Lichtenstein: Why Isn’t T.O. Welcome Into The Jets’ Circus?
By Steve Lichtenstein
» More Columns
Apparently there is a line that the New York Jets won’t cross.
Unemployed wide receiver Terrell Owens has been pitching his services through various media outlets — both traditional and social — with the Jets being his latest target. The Jets have said N-O to T.O.
I can understand why Owens would see the Jets as a perfect fit — here is a team crying out for an experienced receiver. The Jets are in free-fall, hoping to salvage what has been a nightmarish homestand on Sunday versus Indianapolis. Maybe they shouldn’t be so quick to judge.
Santonio Holmes, their only offensive player opponents had to take seriously, is out for the season with a foot injury. Considering how poorly the Jets coaching staff develops young players, I have no faith in the remaining cast, with the limited exception of Jeremy Kerley, who has contributed some big plays but is not an accomplished-enough route runner to be deemed a go-to guy.
Rookie Stephen Hill, who the Jets took in the second round to fill the starter’s role opposite Holmes, has done nothing since the Opening Day victory over Buffalo, sitting out the last two games with a hamstring injury. The Jets saw Hill’s size and speed and thought he could be another Al Toon. The scouting department should have looked closer at his hands and slim transcript from Georgia Tech, and should have been concerned that they were getting another Lam Jones.
The rest of the depth chart has not picked up the slack. Chaz Schilens has been the best of that bunch, but previous injuries seemed to have robbed him of his separation speed. Clyde Gates left Monday night’s loss to Houston with his arm in a sling. And as for Jason Hill, if that ridiculous comment while in Jacksonville last year that cornerback Darrelle Revis was “overhyped” didn’t make him enough of a pariah among Jets Nation, then surely his first-quarter drop of a Tim Tebow bomb on Monday should have converted anyone who had been in doubt.
The receiver situation was so dire on Monday that coach Rex Ryan told cornerback Antonio Cromartie to back up his strong preseason words and take a few snaps on offense. What the heck? Ryan’s already had a quarterback play tight end and a running back play defensive back — what’s another guy playing out of position? I guess Ryan thought Cromartie wasn’t getting enough of a workout chasing Andre Johnson all over the field for more than half the game.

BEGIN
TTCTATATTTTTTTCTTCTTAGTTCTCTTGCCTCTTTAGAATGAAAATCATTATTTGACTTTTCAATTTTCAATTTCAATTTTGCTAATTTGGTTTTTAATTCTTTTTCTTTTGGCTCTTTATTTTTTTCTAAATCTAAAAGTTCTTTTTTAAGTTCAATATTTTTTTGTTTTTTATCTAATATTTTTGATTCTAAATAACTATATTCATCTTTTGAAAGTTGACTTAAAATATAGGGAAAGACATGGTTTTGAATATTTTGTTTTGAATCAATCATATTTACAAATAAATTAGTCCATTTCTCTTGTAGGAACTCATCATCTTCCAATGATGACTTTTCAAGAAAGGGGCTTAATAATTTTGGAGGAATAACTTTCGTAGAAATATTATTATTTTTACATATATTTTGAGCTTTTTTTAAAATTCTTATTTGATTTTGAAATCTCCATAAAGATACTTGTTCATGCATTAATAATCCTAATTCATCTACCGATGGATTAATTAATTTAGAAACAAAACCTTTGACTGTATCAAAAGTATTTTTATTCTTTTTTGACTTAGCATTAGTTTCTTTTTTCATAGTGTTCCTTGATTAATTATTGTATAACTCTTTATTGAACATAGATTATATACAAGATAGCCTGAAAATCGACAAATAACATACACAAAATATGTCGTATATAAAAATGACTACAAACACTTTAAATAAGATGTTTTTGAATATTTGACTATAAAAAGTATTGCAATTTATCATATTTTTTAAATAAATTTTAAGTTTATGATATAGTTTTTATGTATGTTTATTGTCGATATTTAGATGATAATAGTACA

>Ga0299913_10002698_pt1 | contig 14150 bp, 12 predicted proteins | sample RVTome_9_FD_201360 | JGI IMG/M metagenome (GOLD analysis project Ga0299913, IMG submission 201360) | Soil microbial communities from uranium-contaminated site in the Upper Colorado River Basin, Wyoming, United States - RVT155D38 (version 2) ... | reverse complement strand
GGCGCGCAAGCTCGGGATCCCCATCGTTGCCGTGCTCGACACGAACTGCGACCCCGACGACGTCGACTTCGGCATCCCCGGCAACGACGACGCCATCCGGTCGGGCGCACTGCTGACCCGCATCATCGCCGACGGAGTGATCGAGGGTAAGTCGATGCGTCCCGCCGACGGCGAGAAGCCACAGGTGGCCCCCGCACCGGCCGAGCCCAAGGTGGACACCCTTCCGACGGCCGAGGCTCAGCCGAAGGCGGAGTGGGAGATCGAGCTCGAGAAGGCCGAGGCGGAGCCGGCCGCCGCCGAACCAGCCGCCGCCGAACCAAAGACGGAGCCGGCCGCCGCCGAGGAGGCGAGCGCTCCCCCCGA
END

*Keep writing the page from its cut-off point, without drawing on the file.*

So why are the Jets dismissing Owens so quickly? Are they sure he has nothing left in the tank? If he falters at a tryout, then they could make a reasonable determination.
Most teams would understandably steer clear of the extracurricular nonsense that seems to follow Owens at every stop. But these Jets? The team that brought in Plaxico Burress only a few months removed from the Oneida Correctional Facility? That traded for Braylon Edwards, a headache for authorities both on and off the field? And how about Holmes, whose rap sheet is not exactly clean and who may have quit in last season’s finale in Miami but remains team’s highest-paid offensive player?
No, the Jets under the triumvirate of owner Woody Johnson, general manager Mike Tannenbaum and Ryan have courted distractions at every turn. And it’s not just about bringing in players with troubled pasts. They campaigned to be featured on the HBO Hard Knocks series. There were Ryan’s annual guarantees.
And then there was the Tim Tebow trade. Tebow may be a saint off the field, but just about everyone (except me) correctly predicted the mess that would ensue. In a common-sense world, Tebow would just be another backup quarterback, a player with a different skill set that could be useful in the way the Jets employed Ray Lucas and Brad Smith in the past.
Sadly, through no fault of Tebow, that’s just not the case, and the Jets were counting on it. Johnson wanted the publicity, erroneously thinking that this stunt would erase the memory of last season’s horrid finish amidst the New York Giants’ Super Bowl triumph.
Of course, there were consequences. Incumbent Mark Sanchez has not risen to the challenge, creating a quarterback controversy that will continue for the rest of the season or until one of them gets hurt.
So great, the 2-3 Jets — who have been denied a Super Bowl berth for over 40 years — get more ink than the 3-2, four-time Super Bowl Champion Giants. That’ll get the fans into the cars to overpay for parking and fill up those seats when the Jets are 4-8 in December!
So why not go all in? Bring Owens into the circus. Ryan can wear a ringmaster outfit on the sidelines, something the Jets could market in advance of Halloween. Set up three small rings on the sideline. Owens could ride in on a white horse. Sanchez and Tebow could duel for the starting job. Bart Scott could be a mime.
Unfortunately, those are not the rings that Jets fans have been waiting for all these years.
What do you think, Jets fans? Should Gang Green bite the bullet and bring in Terrell Owens? Offer your thoughts and comments in the section below…